Ways to stave off Fatigue in our own music

Arrangement, instrumentation, lyric writing, music theory, inspiration… it’s all here.

Ways to stave off Fatigue in our own music

Post by tea for two »

Some of us perhaps don't feel fatigue working on our own music.

I sure do.

Sraightforward is to stop making music lol.
Else to take breathers.

One reason I stopped making music nearly a decade was because of fatigue in my music.

These days things that seems to be working for me :

*Working on upto 5 pieces at a time. As soon as I feel fatigue on one piece, I switch to another.
*Different arrangements, structures for different pieces. I try not to have too many similar arrangements, structures. There's some pieces without arrangements structures.
*Different sounds. I try not to use same sound twice.
*Different accompaniment harmonies for every piece. This is important to me.
*Different scales. There's some favourite scales I have, I consciously look to move away from them.
*Different drum grooves from different genres.
*Not overusing a riff. This is hard so I like having variations on a riff.
*Something unexpected, not in every piece just in some pieces.
*Stopping over tinkering.
*When a piece, an album, is completed including mastering that's it I won't listen to it except to check the mastering. I won't beat myself up over it.
tea for two
Frequent Poster
Posts: 3658 Joined: Sun Mar 24, 2002 12:00 am

Re: Ways to stave off Fatigue in our own music

Post by Arpangel »

Fatigue in music making is unavoidable for me, especially if I’m expecting something to sound like an idea I have in my head, and it doesn’t match.
That’s why I like leaving things to chance most of the time, I wait until something comes out of nowhere, that I like, rather than constructing it from scratch, it’s a bit lazy, but it works for me, it’s also a very equipment intensive way of working.
I watched 30th Century Man, about Scott Walker, that made me feel like I was complaining about nothing, and my life, musical or otherwise, was a complete bed of roses.
If Brian Eno had produced one of my records, I can rest safely in the knowledge that I wouldn’t have thrown the master tapes in the Thames, that was a big mistake, I would have just buried them in the garden.
User avatar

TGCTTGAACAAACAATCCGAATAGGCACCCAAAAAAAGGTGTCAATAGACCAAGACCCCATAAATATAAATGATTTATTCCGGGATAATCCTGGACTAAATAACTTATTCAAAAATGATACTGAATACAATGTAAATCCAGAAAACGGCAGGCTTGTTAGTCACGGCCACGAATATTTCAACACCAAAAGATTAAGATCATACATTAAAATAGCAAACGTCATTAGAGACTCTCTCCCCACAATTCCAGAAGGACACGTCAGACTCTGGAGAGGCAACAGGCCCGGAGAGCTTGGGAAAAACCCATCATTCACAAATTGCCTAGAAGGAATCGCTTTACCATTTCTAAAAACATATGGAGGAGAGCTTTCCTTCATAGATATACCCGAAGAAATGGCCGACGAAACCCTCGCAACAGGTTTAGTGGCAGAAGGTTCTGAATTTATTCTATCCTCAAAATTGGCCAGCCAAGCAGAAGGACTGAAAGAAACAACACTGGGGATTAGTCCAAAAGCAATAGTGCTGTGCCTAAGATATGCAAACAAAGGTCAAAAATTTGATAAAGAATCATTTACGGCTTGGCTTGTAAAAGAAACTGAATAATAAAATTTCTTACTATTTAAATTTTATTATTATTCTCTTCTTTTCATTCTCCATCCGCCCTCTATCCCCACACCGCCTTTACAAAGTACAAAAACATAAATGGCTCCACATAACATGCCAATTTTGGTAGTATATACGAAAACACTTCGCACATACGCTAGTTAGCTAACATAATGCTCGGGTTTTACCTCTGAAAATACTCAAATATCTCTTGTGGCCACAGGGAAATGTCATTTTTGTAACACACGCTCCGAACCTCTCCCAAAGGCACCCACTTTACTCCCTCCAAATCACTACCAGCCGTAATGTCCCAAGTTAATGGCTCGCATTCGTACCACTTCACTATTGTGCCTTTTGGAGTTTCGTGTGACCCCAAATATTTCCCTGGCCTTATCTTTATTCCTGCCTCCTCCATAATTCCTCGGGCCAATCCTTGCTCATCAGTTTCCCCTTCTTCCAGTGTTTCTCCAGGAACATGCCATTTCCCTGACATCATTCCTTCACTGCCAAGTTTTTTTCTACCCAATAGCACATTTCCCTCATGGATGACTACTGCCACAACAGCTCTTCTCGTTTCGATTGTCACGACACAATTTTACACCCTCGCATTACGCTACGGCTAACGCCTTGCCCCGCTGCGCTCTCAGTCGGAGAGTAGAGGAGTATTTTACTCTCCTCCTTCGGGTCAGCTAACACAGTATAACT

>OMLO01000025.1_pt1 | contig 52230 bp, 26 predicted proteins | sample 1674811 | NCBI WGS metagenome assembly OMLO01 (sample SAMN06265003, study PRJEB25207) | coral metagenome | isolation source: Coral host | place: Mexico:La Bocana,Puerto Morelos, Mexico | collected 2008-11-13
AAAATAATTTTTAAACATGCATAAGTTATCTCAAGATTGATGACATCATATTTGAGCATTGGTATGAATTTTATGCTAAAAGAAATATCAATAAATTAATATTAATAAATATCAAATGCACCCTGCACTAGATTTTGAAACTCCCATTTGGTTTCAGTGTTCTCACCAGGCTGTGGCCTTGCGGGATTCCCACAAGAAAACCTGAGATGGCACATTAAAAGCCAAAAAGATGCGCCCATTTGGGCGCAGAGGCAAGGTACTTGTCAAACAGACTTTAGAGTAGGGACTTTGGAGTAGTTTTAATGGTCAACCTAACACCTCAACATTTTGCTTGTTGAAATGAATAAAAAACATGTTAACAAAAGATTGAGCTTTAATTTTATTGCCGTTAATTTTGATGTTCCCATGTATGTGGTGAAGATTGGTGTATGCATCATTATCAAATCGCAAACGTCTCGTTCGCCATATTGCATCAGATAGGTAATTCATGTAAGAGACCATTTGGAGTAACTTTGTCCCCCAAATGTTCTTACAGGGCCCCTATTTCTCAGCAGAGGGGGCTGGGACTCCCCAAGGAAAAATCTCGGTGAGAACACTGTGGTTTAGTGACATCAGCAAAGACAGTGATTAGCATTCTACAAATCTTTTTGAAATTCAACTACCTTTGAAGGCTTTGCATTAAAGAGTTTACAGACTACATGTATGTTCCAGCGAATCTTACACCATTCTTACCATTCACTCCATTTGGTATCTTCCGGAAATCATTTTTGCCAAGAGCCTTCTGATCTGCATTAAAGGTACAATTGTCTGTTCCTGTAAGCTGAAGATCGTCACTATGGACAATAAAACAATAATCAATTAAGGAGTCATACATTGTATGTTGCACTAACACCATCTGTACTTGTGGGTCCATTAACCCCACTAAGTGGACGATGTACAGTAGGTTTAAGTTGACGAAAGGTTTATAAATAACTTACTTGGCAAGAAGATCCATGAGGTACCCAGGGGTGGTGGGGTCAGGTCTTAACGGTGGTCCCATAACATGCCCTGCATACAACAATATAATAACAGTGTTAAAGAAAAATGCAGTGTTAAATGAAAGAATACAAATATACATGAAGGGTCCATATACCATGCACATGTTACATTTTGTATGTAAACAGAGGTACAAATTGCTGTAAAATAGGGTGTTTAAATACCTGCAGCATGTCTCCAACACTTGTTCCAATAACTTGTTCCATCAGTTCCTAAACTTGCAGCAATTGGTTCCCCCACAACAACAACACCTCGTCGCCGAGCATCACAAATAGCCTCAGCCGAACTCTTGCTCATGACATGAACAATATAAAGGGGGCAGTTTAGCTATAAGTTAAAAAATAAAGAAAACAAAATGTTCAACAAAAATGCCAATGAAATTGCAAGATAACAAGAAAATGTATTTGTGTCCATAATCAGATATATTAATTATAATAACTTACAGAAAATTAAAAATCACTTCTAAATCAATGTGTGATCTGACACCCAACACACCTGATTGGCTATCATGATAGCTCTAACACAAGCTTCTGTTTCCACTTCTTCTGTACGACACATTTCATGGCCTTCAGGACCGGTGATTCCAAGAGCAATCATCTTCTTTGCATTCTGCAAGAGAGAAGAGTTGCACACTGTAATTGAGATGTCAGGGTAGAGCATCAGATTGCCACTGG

Arpangel
Jedi Poster
Posts: 16939 Joined: Sat Jul 12, 2003 12:00 am

Re: Ways to stave off Fatigue in our own music

Post by Drew Stephenson »

I find having a day job pretty effective in stopping me getting any fatigue in creating music! ;)
More seriously, but in the same vein, having other pastimes is key for me.
User avatar
Drew Stephenson
Apprentice Guru
Posts: 25312 Joined: Sun Jul 05, 2015 12:00 am Location: York
(The forumuser formerly known as Blinddrew)
Ignore the post count, I have no idea what I'm doing...
https://drewstephenson.bandcamp.com/

Re: Ways to stave off Fatigue in our own music

Post by RichardT »

Yes, I do too!

I often experience that when I’m finalising a track for mastering. Fixing all the faults is very hard work and not particularly satisfying. There’s no way round this for me - but it’s possible to spread the work out over time.

I also experience fatigue when I’m struggling with a difficult piece, especially if I’m outside my comfort zone and I can’t get it to work, or I can’t come up with some new material that I need to fit with what I already have. The best thing here for me is not to force things. If I come up with new ideas, let them be what they want to be and don’t try to shoehorn them into a place they don’t work.
RichardT
Frequent Poster
Posts: 4404 Joined: Fri Aug 13, 2004 12:00 am Location: Ireland

Re: Ways to stave off Fatigue in our own music

Post by Folderol »

For me it's not usually a problem, because I don't compose 'to order' but just when the muse strikes. Other times I'll just doodle around on the keyboard.

The big exception was my latest release, (Tribes) and this was when I did plan out a series of tracks to fit a story. For 7-8 years it was stuck with only three of the six tracks done - even though I was occasionally composing other odd material in the meantime.

I think what cleared to logjam was completion of a heavy-going software project, which, in the first place, gave me more free-wheeling time, and secondly the desire to relax into something quite different. Getting back to Tribes suddenly became enjoyable, while still work - sort of.
User avatar
Folderol
Jedi Poster
Posts: 18520 Joined: Sat Nov 15, 2008 12:00 am Location: The Mudway Towns, UK
Yes. I am that Linux nut {apparently now an 'elderly'}
Onwards and... err... sideways!

Re: Ways to stave off Fatigue in our own music

Post by awjoe »

YMMV, but for me, as soon as I start to feel either fatigue or pressure with musical projects, I pick up an instrument and play. That gets me into body and feelings, and then all's good again. If I'm too physically tired to play, then sleep's required.